So, to return to the issue in this post, has culture been lost as Scruton suggests? Or are we in a different culture now, a culture created and lived out by a different generation? Can the old culture be recovered, or is this what multiculturalism means where there are extremes with an ultra excess of hedonism on one side and strict puritanism on the other? Whatever the answer, it won’t end well!




Categories: Culture & Wine, Masterclass, Philosophy & Psychology, Wine

Tags: , , , , , , , , ,

6 replies

  1. It’s quite shocking to see an image of the symposium next to that last one! How far have we come? I don’t know if I would go as fas as saying that younger generations have NO culture, though… or even that morality is a necessary factor. A group of people that had no sense of morality would still have there own culture, just maybe a shift in values, for example towards instant gratification and entertainment rather than leading a virtuous life. I’m not defending excessive behaviour, but sometimes you have to go too far to know what your limits are and find the right balance. Isn’t that what your twenties are for? 😅 Know thyself! In any case, I can also relate to a sense of culture eroding so that’s even more reason to grab some friends, a bottle of wine and have a conversation. I recently had a virtual tasting with the association and I was pleasantly surprised to see that lead to a conversation about whether beauty and quality is subjective or objective, you should have been there!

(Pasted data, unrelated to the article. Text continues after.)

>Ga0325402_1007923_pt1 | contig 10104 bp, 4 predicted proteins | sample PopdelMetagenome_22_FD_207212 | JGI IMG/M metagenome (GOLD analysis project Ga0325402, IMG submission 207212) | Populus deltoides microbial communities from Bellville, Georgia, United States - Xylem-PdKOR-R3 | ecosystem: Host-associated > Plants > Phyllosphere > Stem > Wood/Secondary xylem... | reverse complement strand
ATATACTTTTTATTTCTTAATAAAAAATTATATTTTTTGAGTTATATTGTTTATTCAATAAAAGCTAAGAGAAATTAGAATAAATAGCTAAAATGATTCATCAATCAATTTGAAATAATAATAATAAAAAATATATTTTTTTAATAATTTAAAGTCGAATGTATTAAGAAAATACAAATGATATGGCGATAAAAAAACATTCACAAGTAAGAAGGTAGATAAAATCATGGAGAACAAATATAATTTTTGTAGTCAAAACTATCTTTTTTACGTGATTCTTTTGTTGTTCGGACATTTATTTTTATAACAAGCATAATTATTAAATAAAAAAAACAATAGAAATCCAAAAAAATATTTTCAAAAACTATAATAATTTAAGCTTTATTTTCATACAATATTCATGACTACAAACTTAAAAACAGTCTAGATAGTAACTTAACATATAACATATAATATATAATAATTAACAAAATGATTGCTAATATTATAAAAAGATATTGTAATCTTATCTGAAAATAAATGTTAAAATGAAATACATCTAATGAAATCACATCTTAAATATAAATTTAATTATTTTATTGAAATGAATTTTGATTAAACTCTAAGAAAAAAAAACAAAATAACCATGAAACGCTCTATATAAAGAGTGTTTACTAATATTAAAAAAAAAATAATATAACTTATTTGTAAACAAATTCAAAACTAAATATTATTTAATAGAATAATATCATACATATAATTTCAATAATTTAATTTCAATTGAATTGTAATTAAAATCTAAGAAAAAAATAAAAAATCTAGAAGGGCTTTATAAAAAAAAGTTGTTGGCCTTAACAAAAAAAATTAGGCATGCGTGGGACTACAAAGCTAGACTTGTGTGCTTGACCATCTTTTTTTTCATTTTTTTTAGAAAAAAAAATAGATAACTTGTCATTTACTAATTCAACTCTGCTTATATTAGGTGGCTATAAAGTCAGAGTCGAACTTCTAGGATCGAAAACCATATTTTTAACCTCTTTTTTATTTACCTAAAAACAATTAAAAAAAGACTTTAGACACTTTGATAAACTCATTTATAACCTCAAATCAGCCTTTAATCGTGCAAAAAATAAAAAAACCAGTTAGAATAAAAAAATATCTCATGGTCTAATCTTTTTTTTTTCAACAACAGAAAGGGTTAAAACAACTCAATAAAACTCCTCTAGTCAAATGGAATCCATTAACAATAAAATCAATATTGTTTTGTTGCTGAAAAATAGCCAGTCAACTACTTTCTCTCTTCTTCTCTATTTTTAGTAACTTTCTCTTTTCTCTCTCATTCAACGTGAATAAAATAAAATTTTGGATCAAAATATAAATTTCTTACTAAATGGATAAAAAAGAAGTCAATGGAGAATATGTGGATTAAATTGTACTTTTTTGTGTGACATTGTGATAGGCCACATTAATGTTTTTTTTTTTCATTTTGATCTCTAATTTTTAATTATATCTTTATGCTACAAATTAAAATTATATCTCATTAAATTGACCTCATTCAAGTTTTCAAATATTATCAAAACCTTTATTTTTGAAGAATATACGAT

Liked by 1 person

  2. Interesting post and a subject that I can relate to. I don’t think culture has been lost completely but it’s being seriously eroded by these selfish and ignorant extreme attitudes and beliefs. I wouldn’t call them ‘cultures’.

    Liked by 2 people

    • Thank you Paul, I think that there are different layers of erosion, just as there are multi layers of cultures. I certainly don’t recognise anything I grew up with in the 50s and 60s, the list is too long to even contemplate writing.

      Liked by 2 people

Trackbacks

  1. Culture &Wine: #4 A “lost” culture? – Glyn Hnutu-healh: History, Alchemy, and Me
  2. Culture &Wine: #4 A “lost” culture? – Vinthropology